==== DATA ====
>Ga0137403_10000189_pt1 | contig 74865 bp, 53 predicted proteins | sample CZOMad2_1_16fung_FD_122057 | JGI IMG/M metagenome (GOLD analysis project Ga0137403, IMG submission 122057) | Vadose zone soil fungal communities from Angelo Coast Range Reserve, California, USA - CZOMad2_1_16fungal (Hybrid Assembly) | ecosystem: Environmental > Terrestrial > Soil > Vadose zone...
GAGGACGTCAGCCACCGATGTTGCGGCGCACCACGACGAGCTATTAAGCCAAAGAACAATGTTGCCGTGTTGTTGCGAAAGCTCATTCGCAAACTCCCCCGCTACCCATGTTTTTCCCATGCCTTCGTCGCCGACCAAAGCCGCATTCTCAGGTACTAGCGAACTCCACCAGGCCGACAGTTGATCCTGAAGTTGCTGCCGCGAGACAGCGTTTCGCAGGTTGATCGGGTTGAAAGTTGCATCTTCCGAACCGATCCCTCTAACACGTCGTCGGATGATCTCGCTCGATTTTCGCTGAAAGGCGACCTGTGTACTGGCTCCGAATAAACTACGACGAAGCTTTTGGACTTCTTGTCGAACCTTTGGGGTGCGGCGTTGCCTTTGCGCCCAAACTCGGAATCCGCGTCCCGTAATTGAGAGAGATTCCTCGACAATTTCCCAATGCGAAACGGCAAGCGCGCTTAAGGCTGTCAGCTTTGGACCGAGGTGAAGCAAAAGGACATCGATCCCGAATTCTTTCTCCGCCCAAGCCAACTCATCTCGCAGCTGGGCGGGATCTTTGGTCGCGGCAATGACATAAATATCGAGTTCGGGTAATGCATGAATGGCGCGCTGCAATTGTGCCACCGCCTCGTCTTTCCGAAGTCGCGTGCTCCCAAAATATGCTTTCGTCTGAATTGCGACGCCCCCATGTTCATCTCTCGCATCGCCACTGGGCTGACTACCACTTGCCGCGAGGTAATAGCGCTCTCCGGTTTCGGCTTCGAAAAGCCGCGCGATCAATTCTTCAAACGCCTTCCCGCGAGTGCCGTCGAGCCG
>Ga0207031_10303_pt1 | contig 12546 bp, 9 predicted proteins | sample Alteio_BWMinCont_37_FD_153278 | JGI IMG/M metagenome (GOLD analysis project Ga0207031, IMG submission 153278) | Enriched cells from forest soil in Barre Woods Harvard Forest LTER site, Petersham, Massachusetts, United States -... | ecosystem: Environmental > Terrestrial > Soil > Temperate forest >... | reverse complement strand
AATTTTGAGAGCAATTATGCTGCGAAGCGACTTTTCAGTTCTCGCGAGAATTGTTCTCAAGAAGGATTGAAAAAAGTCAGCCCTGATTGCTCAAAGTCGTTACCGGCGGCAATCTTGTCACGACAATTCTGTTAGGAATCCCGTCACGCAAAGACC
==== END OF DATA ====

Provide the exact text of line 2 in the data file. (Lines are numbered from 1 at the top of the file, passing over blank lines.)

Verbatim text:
GAGGACGTCAGCCACCGATGTTGCGGCGCACCACGACGAGCTATTAAGCCAAAGAACAATGTTGCCGTGTTGTTGCGAAAGCTCATTCGCAAACTCCCCCGCTACCCATGTTTTTCCCATGCCTTCGTCGCCGACCAAAGCCGCATTCTCAGGTACTAGCGAACTCCACCAGGCCGACAGTTGATCCTGAAGTTGCTGCCGCGAGACAGCGTTTCGCAGGTTGATCGGGTTGAAAGTTGCATCTTCCGAACCGATCCCTCTAACACGTCGTCGGATGATCTCGCTCGATTTTCGCTGAAAGGCGACCTGTGTACTGGCTCCGAATAAACTACGACGAAGCTTTTGGACTTCTTGTCGAACCTTTGGGGTGCGGCGTTGCCTTTGCGCCCAAACTCGGAATCCGCGTCCCGTAATTGAGAGAGATTCCTCGACAATTTCCCAATGCGAAACGGCAAGCGCGCTTAAGGCTGTCAGCTTTGGACCGAGGTGAAGCAAAAGGACATCGATCCCGAATTCTTTCTCCGCCCAAGCCAACTCATCTCGCAGCTGGGCGGGATCTTTGGTCGCGGCAATGACATAAATATCGAGTTCGGGTAATGCATGAATGGCGCGCTGCAATTGTGCCACCGCCTCGTCTTTCCGAAGTCGCGTGCTCCCAAAATATGCTTTCGTCTGAATTGCGACGCCCCCATGTTCATCTCTCGCATCGCCACTGGGCTGACTACCACTTGCCGCGAGGTAATAGCGCTCTCCGGTTTCGGCTTCGAAAAGCCGCGCGATCAATTCTTCAAACGCCTTCCCGCGAGTGCCGTCGAGCCG